Hypothyroidism in Dogs
A common disease in dogs, hypothyroidism is an endocrine disease that occurs when the thyroid gland does not produce or release adequate amounts of the hormones known as T3, or triiodothyronine, and T4, or thyroxine. An essential gland, the thyroid produces several types of hormones, including T3 and T4, both of which are required for normal metabolism. Metabolism refers to the chemical processes necessary for life that convert food into energy. Hypothyroidism in dogs affects a range of life-sustaining activities within the body, slowing down metabolic processes.
What Causes Canine Hypothyroidism?
Causes for hypothyroidism in dogs include:
- Unknown etiology, which means the origin is not known
- Congenital disease
- Iodine deficiency
- Result of surgery or medical treatment
The most common diagnosis underlying hypothyroidism in dogs is lymphocytic thyroiditis, an immune-mediated disease some breeds are predisposed to inherit. The lymphocytic thyroiditis causes the destruction of the thyroid gland over time; only when the gland is about 70 percent gone do clinical signs begin to show. The second most common diagnosis is idiopathic thyroid gland atrophy, a degenerative disease of unknown origin that develops spontaneously. More than 95 percent of clinical cases of hypothyroidism in dogs result from the destruction of the thyroid gland by one of these two diagnoses.
Only five percent of hypothyroidism cases in dogs are from other causes, including cancer and iodine deficiency.
Breeds More Likely to Have Hypothyroidism
Though hypothyroidism affects all breeds of dogs, the condition is found more frequently in certain breeds. Hypothyroidism in dogs usually happens in middle-aged dogs aged four to 10 years of medium to large breeds, particularly:
- Golden retrievers
- Doberman pinschers
- Irish setters
- Cocker spaniels
- Miniature schnauzers
- Airedale terriers
Signs and Symptoms of Hypothyroidism in Dogs
Clinical signs of low thyroid function in dogs can be nonspecific, which sometimes results in overdiagnosis of hypothyroidism. The most common signs of hypothyroidism in dogs include:
- Lethargy and reduced activity
- Unexplained weight gain
- Generalized weakness
- Reduced tolerance to cold temperatures
- Excessive shedding of hair
- Excessive scaling of skin
- Alopecia, or hair loss, over the body
- Dull hair coat
- Poor hair growth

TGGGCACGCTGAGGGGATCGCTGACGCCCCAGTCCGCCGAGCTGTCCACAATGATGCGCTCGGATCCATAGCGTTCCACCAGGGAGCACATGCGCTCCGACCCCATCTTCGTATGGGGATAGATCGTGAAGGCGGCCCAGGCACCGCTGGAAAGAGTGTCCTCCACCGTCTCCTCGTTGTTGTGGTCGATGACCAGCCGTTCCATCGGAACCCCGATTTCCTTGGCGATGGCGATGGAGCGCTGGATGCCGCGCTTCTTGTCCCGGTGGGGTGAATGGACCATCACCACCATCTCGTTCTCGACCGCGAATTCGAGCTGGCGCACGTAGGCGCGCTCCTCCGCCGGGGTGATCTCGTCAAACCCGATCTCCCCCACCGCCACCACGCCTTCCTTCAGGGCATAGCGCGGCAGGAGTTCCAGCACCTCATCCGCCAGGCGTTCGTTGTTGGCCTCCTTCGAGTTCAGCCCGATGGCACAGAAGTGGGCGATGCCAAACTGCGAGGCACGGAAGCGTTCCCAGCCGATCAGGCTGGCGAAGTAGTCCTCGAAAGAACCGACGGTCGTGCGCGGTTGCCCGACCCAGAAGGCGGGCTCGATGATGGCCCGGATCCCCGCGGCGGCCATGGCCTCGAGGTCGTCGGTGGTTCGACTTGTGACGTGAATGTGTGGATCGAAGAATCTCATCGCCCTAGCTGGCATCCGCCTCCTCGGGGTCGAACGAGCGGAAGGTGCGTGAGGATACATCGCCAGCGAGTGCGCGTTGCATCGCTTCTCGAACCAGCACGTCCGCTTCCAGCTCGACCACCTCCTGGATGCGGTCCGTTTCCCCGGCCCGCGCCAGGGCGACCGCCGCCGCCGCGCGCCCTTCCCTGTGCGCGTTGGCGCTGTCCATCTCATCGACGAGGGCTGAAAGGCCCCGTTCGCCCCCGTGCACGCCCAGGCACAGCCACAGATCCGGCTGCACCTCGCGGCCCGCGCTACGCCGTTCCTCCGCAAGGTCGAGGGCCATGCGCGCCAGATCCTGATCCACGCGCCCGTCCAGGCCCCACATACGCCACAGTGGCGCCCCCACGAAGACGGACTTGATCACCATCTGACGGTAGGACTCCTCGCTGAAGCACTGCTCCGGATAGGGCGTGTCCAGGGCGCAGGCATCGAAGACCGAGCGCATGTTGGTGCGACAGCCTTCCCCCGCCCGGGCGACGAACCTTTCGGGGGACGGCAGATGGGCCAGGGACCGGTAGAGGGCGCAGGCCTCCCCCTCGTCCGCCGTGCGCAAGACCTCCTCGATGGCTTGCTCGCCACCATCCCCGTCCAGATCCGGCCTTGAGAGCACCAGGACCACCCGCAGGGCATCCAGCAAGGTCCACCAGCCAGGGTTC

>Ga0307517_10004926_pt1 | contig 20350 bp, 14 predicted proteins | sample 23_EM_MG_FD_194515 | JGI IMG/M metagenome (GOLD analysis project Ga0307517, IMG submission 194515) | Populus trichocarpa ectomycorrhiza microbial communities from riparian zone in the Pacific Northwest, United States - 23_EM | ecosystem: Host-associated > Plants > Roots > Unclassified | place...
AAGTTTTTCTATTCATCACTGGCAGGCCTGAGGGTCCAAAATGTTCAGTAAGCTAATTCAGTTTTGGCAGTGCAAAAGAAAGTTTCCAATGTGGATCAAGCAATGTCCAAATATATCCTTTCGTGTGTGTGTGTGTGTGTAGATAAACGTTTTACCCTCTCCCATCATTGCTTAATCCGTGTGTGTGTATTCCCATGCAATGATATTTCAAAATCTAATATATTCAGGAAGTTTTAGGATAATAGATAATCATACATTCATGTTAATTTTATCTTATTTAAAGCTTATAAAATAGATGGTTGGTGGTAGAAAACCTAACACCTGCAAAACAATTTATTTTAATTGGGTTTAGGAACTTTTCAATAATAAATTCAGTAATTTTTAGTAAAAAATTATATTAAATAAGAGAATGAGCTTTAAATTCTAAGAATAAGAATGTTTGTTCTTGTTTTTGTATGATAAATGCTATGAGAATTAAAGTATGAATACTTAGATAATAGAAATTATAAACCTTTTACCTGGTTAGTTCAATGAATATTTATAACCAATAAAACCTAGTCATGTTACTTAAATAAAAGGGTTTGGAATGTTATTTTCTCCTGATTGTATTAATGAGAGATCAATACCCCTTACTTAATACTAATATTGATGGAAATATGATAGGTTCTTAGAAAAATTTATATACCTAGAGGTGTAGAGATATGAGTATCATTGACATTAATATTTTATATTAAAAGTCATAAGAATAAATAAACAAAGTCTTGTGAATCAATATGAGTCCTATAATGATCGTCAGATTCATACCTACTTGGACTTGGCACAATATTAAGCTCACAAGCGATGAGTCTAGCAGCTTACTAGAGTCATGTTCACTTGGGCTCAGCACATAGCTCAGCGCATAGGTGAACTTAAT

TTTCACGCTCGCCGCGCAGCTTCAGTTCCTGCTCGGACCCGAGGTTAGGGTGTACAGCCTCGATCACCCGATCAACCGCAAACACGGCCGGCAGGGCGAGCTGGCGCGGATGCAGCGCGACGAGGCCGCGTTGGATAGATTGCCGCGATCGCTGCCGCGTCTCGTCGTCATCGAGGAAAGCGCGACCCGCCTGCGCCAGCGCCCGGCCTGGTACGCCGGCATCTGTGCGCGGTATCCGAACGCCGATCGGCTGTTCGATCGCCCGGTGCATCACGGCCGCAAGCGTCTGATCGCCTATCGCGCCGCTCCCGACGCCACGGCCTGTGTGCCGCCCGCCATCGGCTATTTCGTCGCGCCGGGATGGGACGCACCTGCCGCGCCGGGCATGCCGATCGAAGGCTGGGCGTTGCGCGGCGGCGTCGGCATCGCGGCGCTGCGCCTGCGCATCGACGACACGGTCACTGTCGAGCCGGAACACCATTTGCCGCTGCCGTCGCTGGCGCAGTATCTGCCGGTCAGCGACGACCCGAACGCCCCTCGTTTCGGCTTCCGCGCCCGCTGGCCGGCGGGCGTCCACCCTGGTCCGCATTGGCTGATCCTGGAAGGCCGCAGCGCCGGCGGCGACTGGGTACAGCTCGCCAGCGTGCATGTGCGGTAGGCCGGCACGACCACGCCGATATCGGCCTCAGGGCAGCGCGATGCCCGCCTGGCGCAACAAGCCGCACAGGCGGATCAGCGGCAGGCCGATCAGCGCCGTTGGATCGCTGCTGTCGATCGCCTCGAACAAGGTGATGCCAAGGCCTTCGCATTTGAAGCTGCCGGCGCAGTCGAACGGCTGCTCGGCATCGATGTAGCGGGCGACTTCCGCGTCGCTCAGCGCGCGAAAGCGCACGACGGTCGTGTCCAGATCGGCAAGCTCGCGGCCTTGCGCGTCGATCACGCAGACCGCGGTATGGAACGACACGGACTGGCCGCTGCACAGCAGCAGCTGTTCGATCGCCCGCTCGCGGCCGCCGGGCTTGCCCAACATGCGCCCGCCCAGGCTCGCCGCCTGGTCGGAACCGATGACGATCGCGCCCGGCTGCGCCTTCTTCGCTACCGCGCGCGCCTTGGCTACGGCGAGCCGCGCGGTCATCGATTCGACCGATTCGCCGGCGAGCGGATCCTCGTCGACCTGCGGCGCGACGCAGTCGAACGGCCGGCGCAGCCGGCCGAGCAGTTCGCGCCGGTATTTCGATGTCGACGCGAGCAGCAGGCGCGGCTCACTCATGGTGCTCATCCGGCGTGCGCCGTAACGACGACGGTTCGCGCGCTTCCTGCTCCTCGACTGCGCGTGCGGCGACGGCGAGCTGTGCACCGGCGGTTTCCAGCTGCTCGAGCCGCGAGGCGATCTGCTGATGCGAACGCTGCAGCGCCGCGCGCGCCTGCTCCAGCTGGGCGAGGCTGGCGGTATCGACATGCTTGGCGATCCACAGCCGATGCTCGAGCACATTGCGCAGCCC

- Ear infections, with ear pain, redness, and odor
- Mental dullness
- Recurring, itchy skin infections
Less common signs a dog has hypothyroidism include tilting the head to one side, seizures, and infertility. Some hypothyroid dogs experience an accumulation of substances called mucopolysaccharides, which can cause the face muscles to droop and give the dog a “tragic” facial expression.
Diagnosis and Treatment Options for Dogs With Hypothyroidism
Making a diagnosis of hypothyroidism in a dog requires multiple hormone tests. Veterinarians should test a dog for hypothyroidism only if the disease is strongly suspected based on the dog’s history and findings from physical examination. Elevated cholesterol levels support suspicions of hypothyroidism, since about three-fourths of hypothyroid dogs have high cholesterol.
If tests confirm the dog is hypothyroid, the vet will prescribe synthetic hormones. Research shows that most dogs can be regulated with a once-daily pill of the drug levothyroxine. A modification of the dog’s diet, including less fat, usually is recommended during therapy’s initial phase. Successful treatment requires conscientious compliance with giving the prescribed drugs and following the recommended diet.
Most dogs respond well to treatment and experience increased activity levels and mental alertness after only a short time. However, lifelong therapy is required to regulate the condition. Periodically, the veterinarian might adjust the dosage of the synthetic hormones.
Cost: $100 to $200 for the tests. Ongoing medications typically cost $10-30 per month.